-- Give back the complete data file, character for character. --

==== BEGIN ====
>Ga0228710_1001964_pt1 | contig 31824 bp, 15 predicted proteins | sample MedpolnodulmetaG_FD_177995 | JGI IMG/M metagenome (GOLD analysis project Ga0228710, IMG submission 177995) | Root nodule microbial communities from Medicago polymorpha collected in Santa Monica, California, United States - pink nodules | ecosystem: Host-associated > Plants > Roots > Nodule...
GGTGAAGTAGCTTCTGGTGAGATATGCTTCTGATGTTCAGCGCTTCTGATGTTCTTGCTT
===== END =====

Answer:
>Ga0228710_1001964_pt1 | contig 31824 bp, 15 predicted proteins | sample MedpolnodulmetaG_FD_177995 | JGI IMG/M metagenome (GOLD analysis project Ga0228710, IMG submission 177995) | Root nodule microbial communities from Medicago polymorpha collected in Santa Monica, California, United States - pink nodules | ecosystem: Host-associated > Plants > Roots > Nodule...
GGTGAAGTAGCTTCTGGTGAGATATGCTTCTGATGTTCAGCGCTTCTGATGTTCTTGCTT